Privatization Redux 

So the issue of privatizing the county's jail and Corrections Center didn't die, after all, despite what appeared to be a definitive kiss-off uttered by Shelby County mayor A C Wharton and Sheriff Mark Luttrell late last year. Somewhat to the surprise of observers who had seen Commissioner Bruce Thompson wage a lonely, close-to-the-vest campaign on behalf of privatization, Wharton and Luttrell found themselves taken to task by a broad range of commissioners when the two officials were summoned before Thompson's law-enforcement committee this week.

It wasn't so much that the commissioners -- Democrats Julian Bolton and Deidre Malone figured prominently in the questioning, along with Republicans Thompson and John Willingham -- were taking up the cudgels for privatizing the two county facilities. It was more a matter of their insisting on due diligence in the venting of the issue -- as well as stricter attention to the commission's own protocol.

"We were 'managed' out of the process," complained Bolton about what he and the others saw as a preemptive rejection of privatization by Wharton and Luttrell. Malone went even further, working up a bill of particulars about the two executives' action, beginning by characterizing it as "hasty" and concluding, "It does seem a little shady."

Various commissioners have suggested, both publicly and privately, that Wharton and Luttrell, each of whom faces reelection this year, may have been motivated by a desire to get so contentious an issue out of the way. But the mayor and the sheriff insisted again before Thompson's committee that their objections had been based solely on pragmatic considerations -- that privatization would not save money or lead to better management or assist in what Luttrell said was his primary concern, the building of a new jail to replace the present "inefficient" one.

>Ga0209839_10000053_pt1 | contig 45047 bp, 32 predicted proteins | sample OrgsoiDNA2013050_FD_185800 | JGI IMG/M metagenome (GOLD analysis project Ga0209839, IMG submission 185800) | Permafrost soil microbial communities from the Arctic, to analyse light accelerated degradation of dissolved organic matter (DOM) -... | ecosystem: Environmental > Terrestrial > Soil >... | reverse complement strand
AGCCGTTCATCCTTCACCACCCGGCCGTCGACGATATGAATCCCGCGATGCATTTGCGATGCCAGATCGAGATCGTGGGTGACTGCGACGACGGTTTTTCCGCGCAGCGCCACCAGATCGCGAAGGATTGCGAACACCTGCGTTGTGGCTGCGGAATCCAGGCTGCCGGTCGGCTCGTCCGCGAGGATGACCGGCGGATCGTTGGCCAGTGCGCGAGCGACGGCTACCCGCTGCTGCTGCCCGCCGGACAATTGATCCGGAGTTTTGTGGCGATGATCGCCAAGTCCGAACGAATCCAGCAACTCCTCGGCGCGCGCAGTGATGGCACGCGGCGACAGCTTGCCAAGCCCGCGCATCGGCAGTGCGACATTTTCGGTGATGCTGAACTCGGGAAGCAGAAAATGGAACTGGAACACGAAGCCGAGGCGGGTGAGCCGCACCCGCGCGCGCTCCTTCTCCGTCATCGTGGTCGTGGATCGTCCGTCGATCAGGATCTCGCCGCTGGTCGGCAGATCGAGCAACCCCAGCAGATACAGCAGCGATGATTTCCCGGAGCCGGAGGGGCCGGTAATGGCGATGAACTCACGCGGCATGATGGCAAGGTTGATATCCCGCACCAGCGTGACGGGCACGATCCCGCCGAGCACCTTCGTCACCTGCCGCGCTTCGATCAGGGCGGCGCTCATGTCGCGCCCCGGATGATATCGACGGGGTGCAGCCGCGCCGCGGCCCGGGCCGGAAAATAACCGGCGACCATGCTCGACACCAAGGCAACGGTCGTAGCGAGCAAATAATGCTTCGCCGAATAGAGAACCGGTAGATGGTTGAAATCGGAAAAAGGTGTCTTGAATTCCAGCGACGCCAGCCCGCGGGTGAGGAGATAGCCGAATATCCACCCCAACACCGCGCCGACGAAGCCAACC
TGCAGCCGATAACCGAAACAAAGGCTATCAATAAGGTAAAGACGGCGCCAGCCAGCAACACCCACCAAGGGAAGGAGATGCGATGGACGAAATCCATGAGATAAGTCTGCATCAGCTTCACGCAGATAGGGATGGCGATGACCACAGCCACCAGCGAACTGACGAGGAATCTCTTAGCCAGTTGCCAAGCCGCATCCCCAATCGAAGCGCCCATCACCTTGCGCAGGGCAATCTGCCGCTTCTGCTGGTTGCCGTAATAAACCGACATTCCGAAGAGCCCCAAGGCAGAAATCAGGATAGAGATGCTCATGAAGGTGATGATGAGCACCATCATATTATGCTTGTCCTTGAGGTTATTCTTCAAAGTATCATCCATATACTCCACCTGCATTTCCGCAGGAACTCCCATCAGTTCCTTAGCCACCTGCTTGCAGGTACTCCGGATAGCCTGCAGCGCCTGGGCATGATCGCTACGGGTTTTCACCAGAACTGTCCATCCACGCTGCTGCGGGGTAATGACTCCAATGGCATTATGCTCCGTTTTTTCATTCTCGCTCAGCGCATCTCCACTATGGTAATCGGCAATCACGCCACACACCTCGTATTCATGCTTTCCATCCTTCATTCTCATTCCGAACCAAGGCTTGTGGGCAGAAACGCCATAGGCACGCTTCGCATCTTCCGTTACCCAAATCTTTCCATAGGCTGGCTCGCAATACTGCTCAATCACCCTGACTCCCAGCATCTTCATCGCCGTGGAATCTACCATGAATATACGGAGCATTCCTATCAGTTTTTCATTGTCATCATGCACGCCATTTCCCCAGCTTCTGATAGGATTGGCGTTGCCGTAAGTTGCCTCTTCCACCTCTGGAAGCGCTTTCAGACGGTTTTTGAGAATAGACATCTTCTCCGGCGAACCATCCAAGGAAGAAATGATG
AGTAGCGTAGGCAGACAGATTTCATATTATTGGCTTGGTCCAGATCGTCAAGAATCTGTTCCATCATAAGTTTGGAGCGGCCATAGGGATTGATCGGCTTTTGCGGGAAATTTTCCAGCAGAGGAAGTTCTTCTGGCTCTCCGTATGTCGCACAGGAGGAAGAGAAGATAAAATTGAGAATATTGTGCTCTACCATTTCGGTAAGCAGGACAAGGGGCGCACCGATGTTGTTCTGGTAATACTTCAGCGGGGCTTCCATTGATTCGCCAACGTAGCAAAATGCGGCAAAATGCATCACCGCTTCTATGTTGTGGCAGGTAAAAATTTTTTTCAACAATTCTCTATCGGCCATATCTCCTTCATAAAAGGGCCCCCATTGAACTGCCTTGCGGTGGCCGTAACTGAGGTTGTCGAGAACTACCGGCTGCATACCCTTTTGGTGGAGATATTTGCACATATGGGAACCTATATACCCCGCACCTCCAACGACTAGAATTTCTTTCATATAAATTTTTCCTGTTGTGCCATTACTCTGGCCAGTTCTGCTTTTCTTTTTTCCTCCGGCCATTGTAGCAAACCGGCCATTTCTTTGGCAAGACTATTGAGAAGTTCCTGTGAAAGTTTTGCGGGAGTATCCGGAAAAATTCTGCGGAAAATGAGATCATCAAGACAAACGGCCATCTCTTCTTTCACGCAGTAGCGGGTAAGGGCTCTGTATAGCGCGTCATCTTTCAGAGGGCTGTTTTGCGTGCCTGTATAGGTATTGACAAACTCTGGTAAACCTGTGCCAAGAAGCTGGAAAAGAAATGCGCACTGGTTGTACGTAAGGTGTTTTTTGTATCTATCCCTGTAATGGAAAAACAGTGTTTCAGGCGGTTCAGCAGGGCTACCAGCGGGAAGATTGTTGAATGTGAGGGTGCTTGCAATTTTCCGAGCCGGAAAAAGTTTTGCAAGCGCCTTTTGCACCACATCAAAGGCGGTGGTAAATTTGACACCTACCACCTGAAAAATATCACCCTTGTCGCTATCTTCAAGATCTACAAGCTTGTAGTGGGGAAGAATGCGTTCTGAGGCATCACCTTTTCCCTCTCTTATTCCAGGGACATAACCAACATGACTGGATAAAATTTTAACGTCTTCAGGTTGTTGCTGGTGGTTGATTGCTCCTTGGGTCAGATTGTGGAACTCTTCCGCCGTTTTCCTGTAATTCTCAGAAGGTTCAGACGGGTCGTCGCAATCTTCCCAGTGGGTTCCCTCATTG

Wharton added that it was not in the best interest of Shelby County to surrender control of the county's two incarceration facilities, especially when compliance with federal court rulings -- and the liability for transgressing them -- would still lie within the purview of the county.

This may be true enough, but the commission still did the right thing by reviving what had been thought to be a dead issue and getting agreement from Wharton and Luttrell to participate in a forthcoming public hearing on the matter.

On that occasion, it may be possible for the rest of us to form proper conclusions on such issues as whether privatization would offer the taxpayers substantial savings, as Thompson and others indicate, or whether the process would bring more ills than benefits.

A Good Idea

It was refreshing last week to hear an innovative (and bipartisan) proposal from state representative Brian Kelsey and state senator Rosalind Kurita at a joint press conference -- namely, that a constitutional amendment be passed, giving the state's voters the authority to elect the state attorney general, who is currently appointed by the state Supreme Court. Why not? We're always in favor of extending the franchise.

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